2

Based on where you are, use the field calculator. Select Python as the parser and then in the formula block, put: ','.join([Polys].split(',').sort()) Note that if you are using a personal or file geodatabase, you would need to put !Polys!. However, there are simpler alternatives if you wish to do the whole thing from the beginning again.


0

These are great string functions that I didn't know about. Just for good measure, I'll add a method I've used in the past: expression: zeros(!photoStr!) code block: def zeros(value): desired_len = 5 return (desired_len-len(value))*"0"+value


7

In addition to @DWynne's answer, I'll add that there is a built-in python function that does exactly this (located a little bit further down the page on DWynne's link). It's called zfill and according to the documentation: Returns the numeric string left filled with zeros in a string of length width. A sign prefix is handled correctly. The original ...


4

Actually, you could do this without a function. Try using str.rjust. An expression of !photoStr!.rjust(5, '0') will return a string with padded 0's to the left of your number string. '1' becomes '00001' '12' becomes '00012' '123' becomes '00123' '1234' becomes '01234'


3

Using the Python parser in the field calculator: Pre-logic script code: def convert(x): a = x.split(":") return a[0] + ":\Engineering" + a[1] convert(!text_field!) You can also use an UpdateCursor to do this import arcpy fc = r'path\to\your\fc' with arcpy.da.UpdateCursor(fc, "your_field") as cursor: for row in cursor: if row[0] ...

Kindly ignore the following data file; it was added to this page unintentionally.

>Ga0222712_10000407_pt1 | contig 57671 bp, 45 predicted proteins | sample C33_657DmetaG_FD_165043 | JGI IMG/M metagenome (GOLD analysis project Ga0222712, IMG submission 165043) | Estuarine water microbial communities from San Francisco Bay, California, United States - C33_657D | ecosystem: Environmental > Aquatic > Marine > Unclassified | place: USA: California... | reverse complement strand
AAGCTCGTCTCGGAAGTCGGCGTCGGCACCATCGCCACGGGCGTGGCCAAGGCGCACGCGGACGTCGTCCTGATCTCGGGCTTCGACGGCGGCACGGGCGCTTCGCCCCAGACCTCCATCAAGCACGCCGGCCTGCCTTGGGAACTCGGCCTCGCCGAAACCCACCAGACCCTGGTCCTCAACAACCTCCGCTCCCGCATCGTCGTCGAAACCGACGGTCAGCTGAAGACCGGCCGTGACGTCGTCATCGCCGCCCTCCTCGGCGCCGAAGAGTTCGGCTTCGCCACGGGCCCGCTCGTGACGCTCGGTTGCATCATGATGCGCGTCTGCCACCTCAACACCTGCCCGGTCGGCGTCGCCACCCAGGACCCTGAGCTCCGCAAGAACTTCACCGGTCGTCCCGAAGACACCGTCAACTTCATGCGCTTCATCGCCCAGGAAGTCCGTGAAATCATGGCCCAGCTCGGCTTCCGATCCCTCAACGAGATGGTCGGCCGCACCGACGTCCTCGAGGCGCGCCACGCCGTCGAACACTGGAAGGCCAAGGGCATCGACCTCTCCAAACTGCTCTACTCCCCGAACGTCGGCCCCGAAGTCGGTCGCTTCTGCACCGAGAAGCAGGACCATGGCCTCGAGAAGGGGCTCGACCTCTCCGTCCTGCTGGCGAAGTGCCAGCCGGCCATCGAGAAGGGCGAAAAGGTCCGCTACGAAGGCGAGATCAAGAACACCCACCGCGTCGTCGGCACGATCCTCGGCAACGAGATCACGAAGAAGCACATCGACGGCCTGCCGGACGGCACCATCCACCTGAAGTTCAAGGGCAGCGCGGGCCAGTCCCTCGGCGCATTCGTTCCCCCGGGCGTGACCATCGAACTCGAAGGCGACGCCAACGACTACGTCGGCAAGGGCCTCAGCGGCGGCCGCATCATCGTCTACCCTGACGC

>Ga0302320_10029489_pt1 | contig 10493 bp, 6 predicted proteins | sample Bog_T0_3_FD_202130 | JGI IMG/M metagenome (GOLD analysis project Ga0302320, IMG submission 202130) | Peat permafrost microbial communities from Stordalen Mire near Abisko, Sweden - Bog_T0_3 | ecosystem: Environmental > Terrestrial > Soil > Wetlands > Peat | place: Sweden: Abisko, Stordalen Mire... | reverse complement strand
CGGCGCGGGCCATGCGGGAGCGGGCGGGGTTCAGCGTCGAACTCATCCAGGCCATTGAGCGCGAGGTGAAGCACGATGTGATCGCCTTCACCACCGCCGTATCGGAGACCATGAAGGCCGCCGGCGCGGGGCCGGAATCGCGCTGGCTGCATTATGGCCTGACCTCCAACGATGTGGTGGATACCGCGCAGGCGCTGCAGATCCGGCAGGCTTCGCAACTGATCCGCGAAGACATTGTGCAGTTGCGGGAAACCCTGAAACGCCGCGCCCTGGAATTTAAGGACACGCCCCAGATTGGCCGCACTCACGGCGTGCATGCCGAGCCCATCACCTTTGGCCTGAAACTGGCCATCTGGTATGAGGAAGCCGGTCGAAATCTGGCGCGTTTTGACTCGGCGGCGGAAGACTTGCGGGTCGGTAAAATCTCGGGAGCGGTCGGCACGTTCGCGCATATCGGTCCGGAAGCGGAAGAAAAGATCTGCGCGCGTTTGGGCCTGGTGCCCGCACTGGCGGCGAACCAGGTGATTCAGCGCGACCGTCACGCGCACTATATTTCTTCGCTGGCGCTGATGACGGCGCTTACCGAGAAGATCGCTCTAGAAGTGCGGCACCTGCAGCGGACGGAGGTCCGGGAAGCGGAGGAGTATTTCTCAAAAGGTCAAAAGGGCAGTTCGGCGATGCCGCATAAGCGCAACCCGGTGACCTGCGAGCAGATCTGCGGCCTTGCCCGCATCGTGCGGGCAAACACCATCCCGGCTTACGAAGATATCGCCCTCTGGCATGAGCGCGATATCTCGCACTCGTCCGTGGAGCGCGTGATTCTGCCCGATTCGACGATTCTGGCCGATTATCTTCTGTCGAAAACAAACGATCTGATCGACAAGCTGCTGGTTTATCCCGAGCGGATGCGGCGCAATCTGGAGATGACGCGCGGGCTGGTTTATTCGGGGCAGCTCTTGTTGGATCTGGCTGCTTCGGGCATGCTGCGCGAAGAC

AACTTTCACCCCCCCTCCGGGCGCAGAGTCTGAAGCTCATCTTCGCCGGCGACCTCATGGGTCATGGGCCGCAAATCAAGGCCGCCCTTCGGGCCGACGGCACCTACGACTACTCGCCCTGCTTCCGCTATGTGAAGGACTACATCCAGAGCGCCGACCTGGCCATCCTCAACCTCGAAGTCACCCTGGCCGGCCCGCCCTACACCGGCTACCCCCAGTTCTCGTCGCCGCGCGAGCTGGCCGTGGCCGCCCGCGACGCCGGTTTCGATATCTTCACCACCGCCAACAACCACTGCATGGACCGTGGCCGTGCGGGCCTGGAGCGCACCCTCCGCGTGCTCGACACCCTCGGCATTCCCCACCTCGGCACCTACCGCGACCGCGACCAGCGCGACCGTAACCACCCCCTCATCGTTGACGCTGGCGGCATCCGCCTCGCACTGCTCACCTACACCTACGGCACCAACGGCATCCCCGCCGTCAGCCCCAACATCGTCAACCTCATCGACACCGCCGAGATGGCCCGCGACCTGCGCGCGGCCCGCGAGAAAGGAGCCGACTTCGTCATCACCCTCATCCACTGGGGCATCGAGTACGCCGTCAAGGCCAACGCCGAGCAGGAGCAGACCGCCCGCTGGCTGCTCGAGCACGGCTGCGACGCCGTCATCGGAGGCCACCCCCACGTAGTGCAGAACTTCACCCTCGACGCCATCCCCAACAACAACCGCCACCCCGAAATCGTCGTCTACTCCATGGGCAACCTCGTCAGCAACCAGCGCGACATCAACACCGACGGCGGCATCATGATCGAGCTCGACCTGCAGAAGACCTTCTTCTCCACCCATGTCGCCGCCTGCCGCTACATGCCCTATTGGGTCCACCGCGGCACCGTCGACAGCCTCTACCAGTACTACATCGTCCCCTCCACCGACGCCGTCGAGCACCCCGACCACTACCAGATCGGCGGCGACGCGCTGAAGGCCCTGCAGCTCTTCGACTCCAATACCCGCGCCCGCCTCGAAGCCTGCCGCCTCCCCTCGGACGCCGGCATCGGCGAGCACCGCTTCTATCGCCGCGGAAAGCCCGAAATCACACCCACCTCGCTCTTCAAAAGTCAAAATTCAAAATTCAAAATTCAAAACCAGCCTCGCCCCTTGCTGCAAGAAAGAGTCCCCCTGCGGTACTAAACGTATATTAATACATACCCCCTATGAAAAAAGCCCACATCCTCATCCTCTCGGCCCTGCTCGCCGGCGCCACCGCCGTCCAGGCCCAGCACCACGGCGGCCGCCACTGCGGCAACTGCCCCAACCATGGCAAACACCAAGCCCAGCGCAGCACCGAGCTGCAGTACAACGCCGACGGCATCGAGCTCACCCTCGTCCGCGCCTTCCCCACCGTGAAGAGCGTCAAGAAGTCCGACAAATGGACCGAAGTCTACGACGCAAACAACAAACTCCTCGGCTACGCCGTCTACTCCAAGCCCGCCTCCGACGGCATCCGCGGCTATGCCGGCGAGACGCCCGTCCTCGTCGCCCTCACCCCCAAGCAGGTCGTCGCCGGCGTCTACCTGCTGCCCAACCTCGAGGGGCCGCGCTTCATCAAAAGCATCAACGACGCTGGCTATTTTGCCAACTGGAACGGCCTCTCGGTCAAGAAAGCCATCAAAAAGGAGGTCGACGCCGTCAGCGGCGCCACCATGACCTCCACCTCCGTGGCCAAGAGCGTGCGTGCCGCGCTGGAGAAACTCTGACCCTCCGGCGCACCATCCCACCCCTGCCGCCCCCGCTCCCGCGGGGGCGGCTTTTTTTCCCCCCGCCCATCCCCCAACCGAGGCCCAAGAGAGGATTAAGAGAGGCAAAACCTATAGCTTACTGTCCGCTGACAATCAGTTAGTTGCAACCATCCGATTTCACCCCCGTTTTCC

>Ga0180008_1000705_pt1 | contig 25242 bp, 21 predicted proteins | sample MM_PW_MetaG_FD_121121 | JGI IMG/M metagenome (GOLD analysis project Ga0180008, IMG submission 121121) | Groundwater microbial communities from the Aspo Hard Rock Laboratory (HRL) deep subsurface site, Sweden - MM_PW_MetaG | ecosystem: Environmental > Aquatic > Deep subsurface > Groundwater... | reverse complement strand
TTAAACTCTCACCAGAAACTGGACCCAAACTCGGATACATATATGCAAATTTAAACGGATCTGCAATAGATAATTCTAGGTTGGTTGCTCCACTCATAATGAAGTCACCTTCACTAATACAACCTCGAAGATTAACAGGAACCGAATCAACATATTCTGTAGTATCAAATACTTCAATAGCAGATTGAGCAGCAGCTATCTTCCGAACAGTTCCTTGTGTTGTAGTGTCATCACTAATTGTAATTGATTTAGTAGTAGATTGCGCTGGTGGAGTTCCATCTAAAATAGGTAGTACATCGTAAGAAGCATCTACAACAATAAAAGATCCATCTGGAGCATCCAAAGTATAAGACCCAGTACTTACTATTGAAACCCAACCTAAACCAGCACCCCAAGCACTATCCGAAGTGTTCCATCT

0

Arcgis solution: Open the attribute table. Right click on the header of the field column you want to modify. Choose Field Calculator. In the list of fields on the left, double-click on the filed you want to copy over, so that the field name appears in the box below. Press OK. If you need to make a new field/column to copy into, choose Add Field from the ...


1

I don't have experience coding but i modified one of the esri resources examples and it worked for me... # Name: CalculateField_COORDINATES.py # Description: Use CalculateField to calculate start and end points of a line # Import system modules import arcpy try: # Set environment settings arcpy.env.workspace = "D:\SIG_MPIOS\MPIOS14.mdb" # Set local ...


0

My answer to a similar question works for this one also. The Hydrologic Soil group code is in the component table and is easily queried and joining to the spatial. the query can be completed in the MS Access database provided with a ssurgo download or queried from the Soil Data Access site. MUKEY is your join column. Use a dominant component sql on the ...


0

There appears to be a problem with either earlier versions of Arc (I use 10.0) or some installations of Arc where anytime your Python script sees a <Null>, <Null> is returned. I am aware of the if myfield is None approach, but this did not work for me, or a commenter here, or several other users with similar problems in gis.stackexchange. No ...


2

You can use the field calculator to update the column removing unwanted chars: replace( "mycolumn", '#F','') You can also use this directly in an label expression, if you do not want to delete the char from the record. You have a long list of string function for you convenience.


1

In the advanced field calculation be sure to select python as the syntax: The code (to copy and paste): def FormatThis(number): AsString = str(int(number)) # just the whole numbers Dec = number-int(number) # extract the decimals G3 = [AsString[::-1][i:i+3][::-1] for i in range(0, len(AsString), 3)][::-1] return ','.join(G3) + ...


1